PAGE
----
File Descriptors, File Descriptor Tables, and File Structures
Linux: The different structures pointing to an open file
Yes, to access a file, the file system go through multiple structures. Among them, we find the three elements mentioned in the title. I use the word “element” here since the file descriptor is not a structure but merely a number identifying an open file. Without further ado let’s demystify those confusing terms.
A file descriptor is an element returned by an open(2) system call. It is a number that can have a value between 0 and N. The value of N depends on the system. To find this value, we can execute this command (on my system the command returns 4096):
$ ulimit -Hn
The file descriptor effectively identifies an open file. Once obtained through the open(2) system call, it can be used to access the opened file with the read(2) and write(2) system calls. Once the file is no longer needed, it can be closed with the close(2) system call.
File Descriptor Table
The file descriptor is an index of the “file descriptor table”. The content of the table is a set of pointers to an (open) file structure. The below figure shows the relation between these elements:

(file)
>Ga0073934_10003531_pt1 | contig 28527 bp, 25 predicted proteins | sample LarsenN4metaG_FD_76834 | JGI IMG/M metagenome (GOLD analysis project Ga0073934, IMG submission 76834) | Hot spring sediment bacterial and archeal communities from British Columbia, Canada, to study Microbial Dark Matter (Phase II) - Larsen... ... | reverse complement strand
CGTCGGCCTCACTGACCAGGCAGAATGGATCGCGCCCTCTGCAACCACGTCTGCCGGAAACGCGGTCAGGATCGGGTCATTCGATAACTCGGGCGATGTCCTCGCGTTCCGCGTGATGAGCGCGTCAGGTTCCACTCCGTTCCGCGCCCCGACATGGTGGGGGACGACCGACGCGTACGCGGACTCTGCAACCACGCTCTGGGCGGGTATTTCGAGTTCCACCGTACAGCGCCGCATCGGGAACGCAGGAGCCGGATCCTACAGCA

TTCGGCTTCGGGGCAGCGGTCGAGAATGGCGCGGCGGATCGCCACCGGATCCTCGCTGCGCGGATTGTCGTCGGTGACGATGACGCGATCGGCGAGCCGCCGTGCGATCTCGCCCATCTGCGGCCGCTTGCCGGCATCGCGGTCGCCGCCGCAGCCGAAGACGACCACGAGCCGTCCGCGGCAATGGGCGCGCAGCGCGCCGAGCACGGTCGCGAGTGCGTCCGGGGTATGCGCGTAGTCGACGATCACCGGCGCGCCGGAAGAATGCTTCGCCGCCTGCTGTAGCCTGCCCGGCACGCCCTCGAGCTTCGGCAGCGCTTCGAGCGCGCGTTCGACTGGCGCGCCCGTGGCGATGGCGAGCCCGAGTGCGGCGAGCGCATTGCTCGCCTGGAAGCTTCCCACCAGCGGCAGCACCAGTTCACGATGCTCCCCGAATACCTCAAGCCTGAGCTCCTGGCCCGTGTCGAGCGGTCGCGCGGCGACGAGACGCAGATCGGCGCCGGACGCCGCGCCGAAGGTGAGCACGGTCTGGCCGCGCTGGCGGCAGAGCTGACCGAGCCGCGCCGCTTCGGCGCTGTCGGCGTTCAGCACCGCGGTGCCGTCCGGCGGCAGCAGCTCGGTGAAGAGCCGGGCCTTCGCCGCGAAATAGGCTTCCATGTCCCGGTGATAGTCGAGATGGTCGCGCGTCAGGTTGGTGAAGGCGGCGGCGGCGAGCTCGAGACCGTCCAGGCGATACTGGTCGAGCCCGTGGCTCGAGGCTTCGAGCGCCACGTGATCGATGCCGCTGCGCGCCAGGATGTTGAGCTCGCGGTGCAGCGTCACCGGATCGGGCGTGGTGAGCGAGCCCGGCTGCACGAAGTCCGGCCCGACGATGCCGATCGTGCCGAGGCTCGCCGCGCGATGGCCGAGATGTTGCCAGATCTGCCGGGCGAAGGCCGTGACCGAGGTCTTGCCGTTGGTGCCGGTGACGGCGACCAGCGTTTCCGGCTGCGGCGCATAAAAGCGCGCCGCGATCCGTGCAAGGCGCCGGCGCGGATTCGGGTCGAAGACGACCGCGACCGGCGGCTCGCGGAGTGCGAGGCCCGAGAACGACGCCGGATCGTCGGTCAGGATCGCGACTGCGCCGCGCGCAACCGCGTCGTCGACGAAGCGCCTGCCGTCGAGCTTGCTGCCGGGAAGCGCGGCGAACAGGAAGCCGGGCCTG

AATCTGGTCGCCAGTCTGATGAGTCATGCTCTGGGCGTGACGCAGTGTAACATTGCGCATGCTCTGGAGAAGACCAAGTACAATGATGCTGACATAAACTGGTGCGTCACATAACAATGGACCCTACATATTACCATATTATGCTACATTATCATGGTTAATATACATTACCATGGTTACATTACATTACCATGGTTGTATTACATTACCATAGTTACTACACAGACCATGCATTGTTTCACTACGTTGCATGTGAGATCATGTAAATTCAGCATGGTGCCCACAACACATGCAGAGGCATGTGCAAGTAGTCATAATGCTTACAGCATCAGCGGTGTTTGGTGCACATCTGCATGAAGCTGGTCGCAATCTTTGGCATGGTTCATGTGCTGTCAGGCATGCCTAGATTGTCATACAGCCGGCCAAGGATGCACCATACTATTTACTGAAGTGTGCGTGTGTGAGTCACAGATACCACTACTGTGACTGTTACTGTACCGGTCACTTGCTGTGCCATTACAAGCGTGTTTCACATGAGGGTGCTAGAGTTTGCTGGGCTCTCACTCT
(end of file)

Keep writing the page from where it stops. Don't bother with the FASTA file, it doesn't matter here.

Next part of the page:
The role of the file descriptor table is to identify a file structure “safely”. A naive alternative will be to give the address of the (open) file structure directly to the user space application as an identifier for the (open) file. However, the user space can tamper with this address and give the address to another structure when accessing the file. This can corrupt the kernel.
(Open) File Structure
This structure represents an open file. It contains two pieces of information. The first is a pointer to a Dentry or Inode: two structures representing a file. The second is the current position in the file. This position starts at 0 when the file is opened and is incremented after each read(2) or write(2) operation. It can also be directly modified through the lseek(2) system call.
The specificity of the above elements is that have no representation on the disk and are only available in memory while the operating system is running. This is contrary to other data structures Dentry (short for directory entry) and Inodes that have an on-disk representation. The first contains the filename, the second contains the rest of the information about a file: access rights, size, location of the file content, and so on.
This is a simplified view of some structures of the file system to grant “safe” access to a file. There are other fields of these structures that we have not mentioned such as the synchronization mechanism that is used to ensure the coherence of these structures: locks, reference counters, etc. But this goes beyond the scope of this introductory article.
Until next time, feel free to drop a comment and like this article!